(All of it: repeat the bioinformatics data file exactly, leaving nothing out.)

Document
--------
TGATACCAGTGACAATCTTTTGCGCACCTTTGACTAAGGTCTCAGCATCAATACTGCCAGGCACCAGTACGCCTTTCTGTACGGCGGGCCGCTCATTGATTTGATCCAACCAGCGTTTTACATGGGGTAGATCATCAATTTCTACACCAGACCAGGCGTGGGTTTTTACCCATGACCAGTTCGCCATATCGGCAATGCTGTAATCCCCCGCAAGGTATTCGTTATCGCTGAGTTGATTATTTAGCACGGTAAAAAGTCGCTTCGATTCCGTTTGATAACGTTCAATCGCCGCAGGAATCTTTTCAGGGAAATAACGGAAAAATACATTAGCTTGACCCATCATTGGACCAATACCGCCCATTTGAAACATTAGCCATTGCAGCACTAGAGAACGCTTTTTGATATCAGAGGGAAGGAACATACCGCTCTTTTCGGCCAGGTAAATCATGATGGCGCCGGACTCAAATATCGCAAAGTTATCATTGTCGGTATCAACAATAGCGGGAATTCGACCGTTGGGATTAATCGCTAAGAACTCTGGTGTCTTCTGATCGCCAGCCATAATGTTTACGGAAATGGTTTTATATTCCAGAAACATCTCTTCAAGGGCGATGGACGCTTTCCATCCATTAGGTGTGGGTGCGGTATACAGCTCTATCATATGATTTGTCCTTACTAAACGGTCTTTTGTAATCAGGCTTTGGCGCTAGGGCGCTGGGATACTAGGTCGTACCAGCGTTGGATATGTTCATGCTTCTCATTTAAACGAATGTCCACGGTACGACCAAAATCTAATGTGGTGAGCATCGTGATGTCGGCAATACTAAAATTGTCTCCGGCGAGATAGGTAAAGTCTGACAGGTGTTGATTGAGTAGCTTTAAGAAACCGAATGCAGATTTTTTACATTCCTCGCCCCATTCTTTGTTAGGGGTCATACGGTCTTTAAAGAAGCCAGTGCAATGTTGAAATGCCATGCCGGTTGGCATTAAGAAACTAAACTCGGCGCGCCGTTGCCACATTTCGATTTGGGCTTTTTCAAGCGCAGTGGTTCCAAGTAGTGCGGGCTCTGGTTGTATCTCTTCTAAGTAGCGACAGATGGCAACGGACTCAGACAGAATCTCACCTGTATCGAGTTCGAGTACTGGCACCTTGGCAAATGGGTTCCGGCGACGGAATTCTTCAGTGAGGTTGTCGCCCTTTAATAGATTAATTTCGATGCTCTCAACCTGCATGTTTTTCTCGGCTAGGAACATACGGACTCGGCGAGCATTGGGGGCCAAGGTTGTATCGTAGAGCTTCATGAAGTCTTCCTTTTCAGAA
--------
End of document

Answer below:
TGATACCAGTGACAATCTTTTGCGCACCTTTGACTAAGGTCTCAGCATCAATACTGCCAGGCACCAGTACGCCTTTCTGTACGGCGGGCCGCTCATTGATTTGATCCAACCAGCGTTTTACATGGGGTAGATCATCAATTTCTACACCAGACCAGGCGTGGGTTTTTACCCATGACCAGTTCGCCATATCGGCAATGCTGTAATCCCCCGCAAGGTATTCGTTATCGCTGAGTTGATTATTTAGCACGGTAAAAAGTCGCTTCGATTCCGTTTGATAACGTTCAATCGCCGCAGGAATCTTTTCAGGGAAATAACGGAAAAATACATTAGCTTGACCCATCATTGGACCAATACCGCCCATTTGAAACATTAGCCATTGCAGCACTAGAGAACGCTTTTTGATATCAGAGGGAAGGAACATACCGCTCTTTTCGGCCAGGTAAATCATGATGGCGCCGGACTCAAATATCGCAAAGTTATCATTGTCGGTATCAACAATAGCGGGAATTCGACCGTTGGGATTAATCGCTAAGAACTCTGGTGTCTTCTGATCGCCAGCCATAATGTTTACGGAAATGGTTTTATATTCCAGAAACATCTCTTCAAGGGCGATGGACGCTTTCCATCCATTAGGTGTGGGTGCGGTATACAGCTCTATCATATGATTTGTCCTTACTAAACGGTCTTTTGTAATCAGGCTTTGGCGCTAGGGCGCTGGGATACTAGGTCGTACCAGCGTTGGATATGTTCATGCTTCTCATTTAAACGAATGTCCACGGTACGACCAAAATCTAATGTGGTGAGCATCGTGATGTCGGCAATACTAAAATTGTCTCCGGCGAGATAGGTAAAGTCTGACAGGTGTTGATTGAGTAGCTTTAAGAAACCGAATGCAGATTTTTTACATTCCTCGCCCCATTCTTTGTTAGGGGTCATACGGTCTTTAAAGAAGCCAGTGCAATGTTGAAATGCCATGCCGGTTGGCATTAAGAAACTAAACTCGGCGCGCCGTTGCCACATTTCGATTTGGGCTTTTTCAAGCGCAGTGGTTCCAAGTAGTGCGGGCTCTGGTTGTATCTCTTCTAAGTAGCGACAGATGGCAACGGACTCAGACAGAATCTCACCTGTATCGAGTTCGAGTACTGGCACCTTGGCAAATGGGTTCCGGCGACGGAATTCTTCAGTGAGGTTGTCGCCCTTTAATAGATTAATTTCGATGCTCTCAACCTGCATGTTTTTCTCGGCTAGGAACATACGGACTCGGCGAGCATTGGGGGCCAAGGTTGTATCGTAGAGCTTCATGAAGTCTTCCTTTTCAGAA